John Young was an Associate in Electrical Engineering, 1904, and Mechanical Engineering, 1906, at the Glasgow and West of Scotland Technical College.
John Moray Stuart-Young was an English memoirist, novelist and poet who published descriptions of African life. His poems are closely linked to fin-de-siècle and controversial 'Uranian' (pederast) themes.
James Young was born in Glasgow in 1811. He attended Professor Thomas Graham's chemistry lectures at Anderson's University in 1830, became Graham's assistant in 1832 and followed him to University College, London in 1837. He became manager of the chemical works of James Muspratt, St Helens, Lancashire in 1838, and moved to Tennants, Clow & Co of Ardwick, Manchester in 1844. In 1848, Young established an oil refinery at Alfreton, Derbyshire with James Oakes, and in 1850 he was granted a 14 year patent for a process to extract oil from cannel coal. He subsequently entered into partnership with Edward Binney and Edward Meldrum for the manufacture of oils from Boghead cannel coal at Bathgate, West Lothian, and began the sale of paraffin. Young embarked on considerable litigation against other companies who had attempted to infringe his patent. In 1865, Young bought out his business partners and a year later established Young's Paraffin Light and Mineral Oil Company, with new works at Addiewell, Bathgate. He also patented other industrial processes.
James Young was elected Fellow of the Royal Society of Edinburgh in 1861 and of the Royal Society in 1873. From 1868-1877 he was President of Anderson's University, and a great benefactor to the University. He founded the Young Chair of Technical Chemistry in 1869. He was a lifelong friend of David Livingstone, who had been a medical student at Anderson's University in the 1830s, and funded Livingstone's African expeditions. He was a keen yachtsman and made long voyages with family and friends on his yacht, 'Nyanza'. Young continued his scientific experiments in retirement, notably on the velocity of light, with Professor George Forbes of Anderson's University. In 1879, Young was awarded the degree of LLD of St Andrews University.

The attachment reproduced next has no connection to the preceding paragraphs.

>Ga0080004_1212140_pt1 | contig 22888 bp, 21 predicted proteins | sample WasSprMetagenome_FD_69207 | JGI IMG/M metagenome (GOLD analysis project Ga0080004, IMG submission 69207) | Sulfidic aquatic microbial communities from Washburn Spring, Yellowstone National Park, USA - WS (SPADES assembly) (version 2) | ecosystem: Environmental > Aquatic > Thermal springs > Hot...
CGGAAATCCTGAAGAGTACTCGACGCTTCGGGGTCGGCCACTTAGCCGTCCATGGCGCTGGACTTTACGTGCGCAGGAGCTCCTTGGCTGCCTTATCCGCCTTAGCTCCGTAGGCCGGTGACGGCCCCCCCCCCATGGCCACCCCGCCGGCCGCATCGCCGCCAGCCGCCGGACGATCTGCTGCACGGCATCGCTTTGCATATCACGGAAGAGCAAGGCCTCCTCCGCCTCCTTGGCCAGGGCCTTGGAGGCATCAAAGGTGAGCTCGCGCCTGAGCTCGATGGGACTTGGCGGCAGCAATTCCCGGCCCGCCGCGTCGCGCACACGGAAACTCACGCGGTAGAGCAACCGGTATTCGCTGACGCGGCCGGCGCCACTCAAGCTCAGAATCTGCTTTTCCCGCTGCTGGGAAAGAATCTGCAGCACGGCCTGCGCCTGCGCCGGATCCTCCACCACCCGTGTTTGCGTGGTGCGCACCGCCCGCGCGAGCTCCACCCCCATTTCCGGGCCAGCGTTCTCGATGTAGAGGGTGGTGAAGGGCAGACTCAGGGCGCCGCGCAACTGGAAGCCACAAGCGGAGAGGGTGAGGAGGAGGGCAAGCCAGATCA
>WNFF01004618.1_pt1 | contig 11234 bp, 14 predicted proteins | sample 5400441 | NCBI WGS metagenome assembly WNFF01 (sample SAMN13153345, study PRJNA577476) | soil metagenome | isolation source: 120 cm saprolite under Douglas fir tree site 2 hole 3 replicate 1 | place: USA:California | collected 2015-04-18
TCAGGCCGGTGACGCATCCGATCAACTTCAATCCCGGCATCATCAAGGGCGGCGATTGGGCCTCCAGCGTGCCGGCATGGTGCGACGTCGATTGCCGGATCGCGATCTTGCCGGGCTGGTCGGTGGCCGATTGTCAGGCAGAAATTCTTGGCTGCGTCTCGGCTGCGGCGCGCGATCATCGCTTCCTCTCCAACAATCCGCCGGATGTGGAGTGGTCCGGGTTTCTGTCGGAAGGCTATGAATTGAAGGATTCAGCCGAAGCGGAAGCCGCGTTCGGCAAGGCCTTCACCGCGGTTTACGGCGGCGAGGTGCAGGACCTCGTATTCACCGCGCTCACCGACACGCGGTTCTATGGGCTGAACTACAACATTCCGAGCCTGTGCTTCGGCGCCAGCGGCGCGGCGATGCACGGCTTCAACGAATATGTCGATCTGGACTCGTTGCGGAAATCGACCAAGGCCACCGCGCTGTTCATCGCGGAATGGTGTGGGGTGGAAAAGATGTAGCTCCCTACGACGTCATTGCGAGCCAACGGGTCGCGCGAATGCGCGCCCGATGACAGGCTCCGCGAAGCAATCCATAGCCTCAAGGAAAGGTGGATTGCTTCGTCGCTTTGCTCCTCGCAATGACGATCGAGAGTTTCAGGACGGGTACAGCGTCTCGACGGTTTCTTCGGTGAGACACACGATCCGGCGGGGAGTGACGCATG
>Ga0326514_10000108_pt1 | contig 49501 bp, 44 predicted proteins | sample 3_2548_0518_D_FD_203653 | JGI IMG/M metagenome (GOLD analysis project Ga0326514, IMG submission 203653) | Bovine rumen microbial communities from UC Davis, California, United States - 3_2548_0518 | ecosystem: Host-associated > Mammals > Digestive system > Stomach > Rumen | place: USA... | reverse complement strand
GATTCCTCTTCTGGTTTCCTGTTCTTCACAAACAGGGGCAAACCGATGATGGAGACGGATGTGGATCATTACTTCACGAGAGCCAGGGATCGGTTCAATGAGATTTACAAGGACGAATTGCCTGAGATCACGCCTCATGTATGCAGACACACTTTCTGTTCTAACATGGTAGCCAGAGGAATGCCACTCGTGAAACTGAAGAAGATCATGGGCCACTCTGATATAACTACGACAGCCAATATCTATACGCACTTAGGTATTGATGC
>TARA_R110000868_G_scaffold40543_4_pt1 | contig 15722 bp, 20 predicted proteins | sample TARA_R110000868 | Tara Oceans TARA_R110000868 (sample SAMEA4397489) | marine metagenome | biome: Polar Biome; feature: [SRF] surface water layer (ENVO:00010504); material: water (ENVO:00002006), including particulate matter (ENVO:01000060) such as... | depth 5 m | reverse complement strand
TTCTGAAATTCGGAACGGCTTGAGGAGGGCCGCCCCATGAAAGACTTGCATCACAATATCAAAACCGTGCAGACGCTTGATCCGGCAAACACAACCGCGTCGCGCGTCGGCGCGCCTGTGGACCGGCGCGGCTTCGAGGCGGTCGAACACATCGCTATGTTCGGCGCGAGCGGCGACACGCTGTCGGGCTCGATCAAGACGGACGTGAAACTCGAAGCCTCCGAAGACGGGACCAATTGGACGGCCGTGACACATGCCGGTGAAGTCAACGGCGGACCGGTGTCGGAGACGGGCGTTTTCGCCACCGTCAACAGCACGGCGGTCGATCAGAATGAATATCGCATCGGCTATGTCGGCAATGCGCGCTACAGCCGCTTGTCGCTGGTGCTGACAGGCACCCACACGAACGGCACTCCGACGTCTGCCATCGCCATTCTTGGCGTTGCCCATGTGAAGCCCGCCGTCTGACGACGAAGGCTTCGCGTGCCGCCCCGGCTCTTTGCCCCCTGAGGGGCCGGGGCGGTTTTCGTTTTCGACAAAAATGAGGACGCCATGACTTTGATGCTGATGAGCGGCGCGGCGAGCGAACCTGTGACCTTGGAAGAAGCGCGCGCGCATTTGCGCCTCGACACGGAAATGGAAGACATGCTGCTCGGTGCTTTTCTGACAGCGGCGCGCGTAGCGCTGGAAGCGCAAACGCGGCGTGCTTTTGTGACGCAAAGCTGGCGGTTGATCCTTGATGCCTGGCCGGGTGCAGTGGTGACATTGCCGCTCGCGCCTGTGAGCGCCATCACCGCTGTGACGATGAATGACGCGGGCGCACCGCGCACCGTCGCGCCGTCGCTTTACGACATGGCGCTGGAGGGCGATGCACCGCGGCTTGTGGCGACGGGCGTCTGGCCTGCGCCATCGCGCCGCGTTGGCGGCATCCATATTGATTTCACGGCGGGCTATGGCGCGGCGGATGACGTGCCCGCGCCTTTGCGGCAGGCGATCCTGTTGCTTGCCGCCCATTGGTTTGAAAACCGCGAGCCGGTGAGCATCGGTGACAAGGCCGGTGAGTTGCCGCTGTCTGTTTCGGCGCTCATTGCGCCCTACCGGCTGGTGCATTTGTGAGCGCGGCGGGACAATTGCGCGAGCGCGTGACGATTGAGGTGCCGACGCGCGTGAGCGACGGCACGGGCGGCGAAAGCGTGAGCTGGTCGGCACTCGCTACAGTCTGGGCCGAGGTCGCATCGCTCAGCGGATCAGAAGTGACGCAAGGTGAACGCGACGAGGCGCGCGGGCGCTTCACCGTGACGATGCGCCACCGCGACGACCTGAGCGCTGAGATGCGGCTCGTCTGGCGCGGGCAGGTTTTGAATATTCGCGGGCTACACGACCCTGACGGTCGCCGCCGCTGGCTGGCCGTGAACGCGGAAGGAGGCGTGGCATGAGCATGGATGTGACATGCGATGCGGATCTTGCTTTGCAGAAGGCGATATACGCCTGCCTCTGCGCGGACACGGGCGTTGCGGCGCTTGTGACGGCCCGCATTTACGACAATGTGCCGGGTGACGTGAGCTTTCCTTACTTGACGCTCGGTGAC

Dr Young studied history at the University of Strathclyde (BA, 2001). During 2005 she contributed to the oral history project 'Coal miners and dust-related disease', assisting in the interviewing and transcription process. She completed a PhD on 'Representation and reception: an oral history of gender in British children's story papers, comics and magazines in the 1940s and 1950s' (2006, University of Strathclyde).
As of 2017, she is a research associate at the University of Glasgow.
Helen Young is an academic historian, specialising in Scottish history and rural affairs, with a PhD from the University of Stirling.
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The first chair of its type in the world, the Young Chair of Technical Chemistry was established in 1869 as the result of a munificent gift by James 'Paraffin' Young (1811-1883). Young, a former student and assistant to Professor Thomas Graham at Anderson's University, made his fortune from the Scottish shale oil industry and other industrial processes, and was a major benefactor of the University. He became a Trustee in 1858 and served as President of Anderson's University from 1868 to 1877. The proposal to found a Chair of Technical Chemistry met fierce opposition from the existing chemistry professors, who feared that the establishment of the new chair would result in a decline in student numbers attending their own classes. The Young Laboratory was housed in a building adjoining the Andersonian, and was equipped to the best modern standards.
The Young Chair was technically independent of Anderson's University until 1887, when it was absorbed into the Glasgow and West of Scotland Technical College.
George Wyllie was born in Glasgow in 1921. Initially a sailor and then a customs officer, he rapidly acquired a national and international reputation as an artist and sculptor, working in regenerative, performance and public art. The underlying principle of his work was that art can change ideas and is an essential force in society. There was always a question at the heart of his work. He called his art Scul?ture.
Wyllie exhibited widely in the United Kingdom, Europe, India and the United States. His best known works are ‘The Straw Locomotive,’ ‘The Paper Boat,’ ‘A Day Down a Goldmine’, ‘Equilibrium of Spires’ and ‘The Cosmic Voyage.’ He also worked in theatre, writing, installations and film. He lived and worked in Gourock, Scotland.
Wyllie had a long association with the University of Strathclyde, staging his first ever solo exhibition in the University’s Collins Gallery in 1976. In April 1990, the University awarded him the honorary degree of Doctor of Letters.
In 2005, he was awarded an MBE for service to the Arts. He died in 2012.